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Medium 9781855759107

2. Two ways of seeing

Margaret Cohen Karnac Books ePub

Two ways of seeing

… the traces of the storyteller cling to the story the way the handprints of the potter cling to the clay vessel.

Walter Benjamin, The Storyteller, 1999

When I applied for the child psychotherapy post at the neonatal intensive care unit of a large inner-city hospital, the part of the job description that caught my attention was that the post-holder would be expected to articulate the babies’ experience. I understood that I would also be required to be available to mothers, to fathers, to extended families, and to staff, that my job would be to listen and to try to understand their feelings. Although these latter things were difficult, I had some ideas about how to do them, some experience to fall back on. I was not too surprised that I felt rather superfluous in a busy unit, that I often wished I were a doctor and could be clear about what I should be doing and could do something useful, without feeling so full of ignorance and impotence. These are states of mind that psychoanalytically trained therapists are familiar with and learn to tolerate. But articulating these babies’ experience—that was something different. I rather fancied myself as knowing about babies; after all, I had had three of my own, and I had also done a two-year baby observation as part of my training and had supervised others doing such observations here in London and for many years in Italy. But these babies on the NICU I found hard to watch. I wondered what they were feeling and, dare one say, thinking. One doctor said to me: “We do such dreadful things to them, I just hope that they forget.’ Whether or not the baby forgets the experience, I wondered if it was ever going to be possible to imagine what the babies’ experience might be. I decided I had to sit and observe the babies and to get to know them, to know which baby belonged to which mother, and so on.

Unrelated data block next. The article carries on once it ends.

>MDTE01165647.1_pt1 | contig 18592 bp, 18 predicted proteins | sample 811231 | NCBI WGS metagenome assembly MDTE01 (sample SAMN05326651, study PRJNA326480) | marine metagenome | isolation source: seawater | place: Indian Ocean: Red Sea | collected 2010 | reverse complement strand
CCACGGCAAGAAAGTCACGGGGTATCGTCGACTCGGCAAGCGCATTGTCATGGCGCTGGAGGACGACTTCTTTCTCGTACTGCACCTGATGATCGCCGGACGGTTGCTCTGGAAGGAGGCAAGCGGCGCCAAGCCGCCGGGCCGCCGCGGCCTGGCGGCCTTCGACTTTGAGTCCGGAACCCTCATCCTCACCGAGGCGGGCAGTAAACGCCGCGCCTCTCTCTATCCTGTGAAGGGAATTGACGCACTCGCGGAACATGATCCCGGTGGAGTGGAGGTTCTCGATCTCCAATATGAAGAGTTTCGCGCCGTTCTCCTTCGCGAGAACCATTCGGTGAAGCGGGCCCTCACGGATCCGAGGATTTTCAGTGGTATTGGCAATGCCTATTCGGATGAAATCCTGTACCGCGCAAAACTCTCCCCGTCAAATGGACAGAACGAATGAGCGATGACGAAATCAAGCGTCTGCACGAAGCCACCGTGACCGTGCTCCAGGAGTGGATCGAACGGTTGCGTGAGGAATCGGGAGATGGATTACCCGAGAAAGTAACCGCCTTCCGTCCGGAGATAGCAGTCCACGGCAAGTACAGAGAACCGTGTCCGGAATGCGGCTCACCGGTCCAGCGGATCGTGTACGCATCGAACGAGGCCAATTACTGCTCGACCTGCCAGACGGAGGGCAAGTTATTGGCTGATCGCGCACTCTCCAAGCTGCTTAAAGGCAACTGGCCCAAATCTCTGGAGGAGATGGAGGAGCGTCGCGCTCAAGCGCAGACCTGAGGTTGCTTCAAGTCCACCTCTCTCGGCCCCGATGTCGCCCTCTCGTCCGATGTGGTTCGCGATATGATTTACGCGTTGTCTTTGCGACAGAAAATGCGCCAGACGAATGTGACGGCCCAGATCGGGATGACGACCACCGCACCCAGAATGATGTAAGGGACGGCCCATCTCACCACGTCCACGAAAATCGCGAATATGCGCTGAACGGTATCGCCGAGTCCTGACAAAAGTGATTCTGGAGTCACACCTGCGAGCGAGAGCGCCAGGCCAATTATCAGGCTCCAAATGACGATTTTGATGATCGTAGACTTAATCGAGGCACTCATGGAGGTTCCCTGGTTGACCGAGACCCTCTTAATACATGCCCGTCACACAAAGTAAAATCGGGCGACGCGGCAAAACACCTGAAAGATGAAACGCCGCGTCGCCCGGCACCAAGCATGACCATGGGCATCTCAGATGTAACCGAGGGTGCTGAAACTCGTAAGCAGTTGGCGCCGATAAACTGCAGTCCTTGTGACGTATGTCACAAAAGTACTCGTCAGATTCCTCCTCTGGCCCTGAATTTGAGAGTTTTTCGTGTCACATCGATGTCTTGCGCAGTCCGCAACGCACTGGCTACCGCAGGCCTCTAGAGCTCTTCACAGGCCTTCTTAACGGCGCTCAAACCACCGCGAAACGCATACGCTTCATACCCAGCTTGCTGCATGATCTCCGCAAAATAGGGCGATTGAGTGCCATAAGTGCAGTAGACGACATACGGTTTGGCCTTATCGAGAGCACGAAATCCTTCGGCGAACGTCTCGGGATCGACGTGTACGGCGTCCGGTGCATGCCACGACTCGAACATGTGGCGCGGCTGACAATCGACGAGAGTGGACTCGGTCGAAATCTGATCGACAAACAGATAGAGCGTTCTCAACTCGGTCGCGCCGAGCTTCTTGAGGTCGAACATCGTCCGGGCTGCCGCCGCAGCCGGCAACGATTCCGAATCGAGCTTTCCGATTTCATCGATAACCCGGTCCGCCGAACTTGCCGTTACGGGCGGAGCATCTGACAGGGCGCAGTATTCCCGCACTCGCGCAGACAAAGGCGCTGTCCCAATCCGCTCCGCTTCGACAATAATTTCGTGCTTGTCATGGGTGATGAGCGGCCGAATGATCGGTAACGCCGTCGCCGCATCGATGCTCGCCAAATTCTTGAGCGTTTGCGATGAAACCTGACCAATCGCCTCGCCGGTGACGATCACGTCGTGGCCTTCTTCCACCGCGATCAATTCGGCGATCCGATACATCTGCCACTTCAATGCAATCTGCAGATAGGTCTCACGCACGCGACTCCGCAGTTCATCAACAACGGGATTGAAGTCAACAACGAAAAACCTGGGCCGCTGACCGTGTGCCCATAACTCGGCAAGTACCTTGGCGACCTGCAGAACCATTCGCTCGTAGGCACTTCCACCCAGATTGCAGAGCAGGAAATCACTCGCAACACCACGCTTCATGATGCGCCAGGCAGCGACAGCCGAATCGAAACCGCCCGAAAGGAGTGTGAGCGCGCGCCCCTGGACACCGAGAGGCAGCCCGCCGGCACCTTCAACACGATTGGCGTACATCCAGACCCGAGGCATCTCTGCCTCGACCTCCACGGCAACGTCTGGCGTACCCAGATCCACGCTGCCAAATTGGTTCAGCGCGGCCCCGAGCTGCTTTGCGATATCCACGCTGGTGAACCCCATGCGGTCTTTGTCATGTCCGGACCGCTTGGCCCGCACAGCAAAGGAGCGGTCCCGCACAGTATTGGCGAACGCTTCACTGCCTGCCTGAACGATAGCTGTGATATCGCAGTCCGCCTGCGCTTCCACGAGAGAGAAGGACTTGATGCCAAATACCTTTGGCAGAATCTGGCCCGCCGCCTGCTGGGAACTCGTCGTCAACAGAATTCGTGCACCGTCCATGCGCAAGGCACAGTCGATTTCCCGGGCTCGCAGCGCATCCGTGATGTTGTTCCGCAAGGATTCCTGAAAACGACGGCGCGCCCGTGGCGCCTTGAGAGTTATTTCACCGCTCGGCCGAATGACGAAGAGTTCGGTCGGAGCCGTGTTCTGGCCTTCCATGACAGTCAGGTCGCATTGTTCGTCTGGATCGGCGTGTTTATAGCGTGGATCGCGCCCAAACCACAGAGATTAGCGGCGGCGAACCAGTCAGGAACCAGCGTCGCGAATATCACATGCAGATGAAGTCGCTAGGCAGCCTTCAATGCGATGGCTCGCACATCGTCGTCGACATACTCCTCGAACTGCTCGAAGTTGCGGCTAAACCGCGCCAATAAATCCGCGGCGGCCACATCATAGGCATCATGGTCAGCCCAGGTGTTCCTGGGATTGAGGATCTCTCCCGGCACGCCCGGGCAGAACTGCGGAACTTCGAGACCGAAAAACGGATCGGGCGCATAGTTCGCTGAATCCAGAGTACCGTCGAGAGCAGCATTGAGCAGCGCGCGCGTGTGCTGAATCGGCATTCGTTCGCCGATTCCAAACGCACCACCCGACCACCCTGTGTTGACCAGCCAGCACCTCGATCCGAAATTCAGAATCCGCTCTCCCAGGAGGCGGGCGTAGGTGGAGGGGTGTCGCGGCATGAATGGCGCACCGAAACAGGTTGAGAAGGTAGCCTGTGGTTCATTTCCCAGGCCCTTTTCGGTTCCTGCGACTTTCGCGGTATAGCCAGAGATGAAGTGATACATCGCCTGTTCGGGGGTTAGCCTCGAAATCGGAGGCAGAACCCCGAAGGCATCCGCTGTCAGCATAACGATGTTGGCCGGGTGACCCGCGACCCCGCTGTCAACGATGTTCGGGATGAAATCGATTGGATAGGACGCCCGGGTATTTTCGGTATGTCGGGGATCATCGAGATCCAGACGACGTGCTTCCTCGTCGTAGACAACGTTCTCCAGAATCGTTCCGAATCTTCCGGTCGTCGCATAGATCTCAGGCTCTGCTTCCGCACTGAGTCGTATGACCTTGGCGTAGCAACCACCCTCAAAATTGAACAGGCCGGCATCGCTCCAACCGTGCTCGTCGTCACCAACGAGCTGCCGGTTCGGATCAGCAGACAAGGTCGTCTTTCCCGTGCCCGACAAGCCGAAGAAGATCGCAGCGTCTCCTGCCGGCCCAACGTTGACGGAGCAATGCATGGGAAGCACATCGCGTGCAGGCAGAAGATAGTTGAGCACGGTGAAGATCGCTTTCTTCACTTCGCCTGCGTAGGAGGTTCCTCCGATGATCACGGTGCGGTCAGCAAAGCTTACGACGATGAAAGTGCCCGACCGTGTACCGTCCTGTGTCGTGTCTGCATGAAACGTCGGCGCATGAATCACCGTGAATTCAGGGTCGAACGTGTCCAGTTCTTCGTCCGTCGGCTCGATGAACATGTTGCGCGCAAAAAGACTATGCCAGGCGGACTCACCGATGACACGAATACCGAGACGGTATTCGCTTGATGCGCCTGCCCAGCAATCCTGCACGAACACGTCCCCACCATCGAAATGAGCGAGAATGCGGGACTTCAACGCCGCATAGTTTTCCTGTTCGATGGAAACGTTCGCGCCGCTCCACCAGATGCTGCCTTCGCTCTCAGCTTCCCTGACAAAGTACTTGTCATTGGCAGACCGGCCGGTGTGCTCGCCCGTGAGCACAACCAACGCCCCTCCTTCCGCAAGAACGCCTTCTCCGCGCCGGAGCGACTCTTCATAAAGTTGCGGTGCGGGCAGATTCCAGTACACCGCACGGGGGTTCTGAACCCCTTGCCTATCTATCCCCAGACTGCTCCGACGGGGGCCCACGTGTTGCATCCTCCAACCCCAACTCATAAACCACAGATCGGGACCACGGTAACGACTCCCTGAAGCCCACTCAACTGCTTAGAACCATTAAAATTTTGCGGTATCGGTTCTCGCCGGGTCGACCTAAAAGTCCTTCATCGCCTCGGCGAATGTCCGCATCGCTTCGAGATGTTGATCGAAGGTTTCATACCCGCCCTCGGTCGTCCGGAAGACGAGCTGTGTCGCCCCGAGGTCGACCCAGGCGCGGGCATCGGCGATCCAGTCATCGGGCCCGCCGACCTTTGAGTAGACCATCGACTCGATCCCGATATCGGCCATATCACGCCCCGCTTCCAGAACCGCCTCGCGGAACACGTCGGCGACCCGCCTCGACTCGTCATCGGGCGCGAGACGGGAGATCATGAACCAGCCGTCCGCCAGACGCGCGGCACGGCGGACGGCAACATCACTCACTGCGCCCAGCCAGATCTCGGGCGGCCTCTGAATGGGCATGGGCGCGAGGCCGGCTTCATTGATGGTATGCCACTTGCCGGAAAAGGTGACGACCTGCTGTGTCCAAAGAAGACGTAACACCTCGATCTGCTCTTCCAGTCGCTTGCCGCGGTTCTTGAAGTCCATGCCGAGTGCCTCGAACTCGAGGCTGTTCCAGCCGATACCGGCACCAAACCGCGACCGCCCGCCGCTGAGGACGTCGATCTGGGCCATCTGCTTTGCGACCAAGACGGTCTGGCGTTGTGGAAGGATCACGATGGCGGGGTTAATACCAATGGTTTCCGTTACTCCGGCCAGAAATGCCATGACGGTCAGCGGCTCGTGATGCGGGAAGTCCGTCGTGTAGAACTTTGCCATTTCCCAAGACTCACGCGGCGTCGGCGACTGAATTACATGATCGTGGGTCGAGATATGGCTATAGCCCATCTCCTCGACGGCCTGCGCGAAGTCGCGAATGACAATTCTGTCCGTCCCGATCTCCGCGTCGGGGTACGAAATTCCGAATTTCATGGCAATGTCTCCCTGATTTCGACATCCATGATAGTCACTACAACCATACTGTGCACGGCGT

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Medium 9780253357090

12 Guinean Migrant Traditional Healers in the Global Market

Dilger, Hansjörg ePub

Clara Carvalho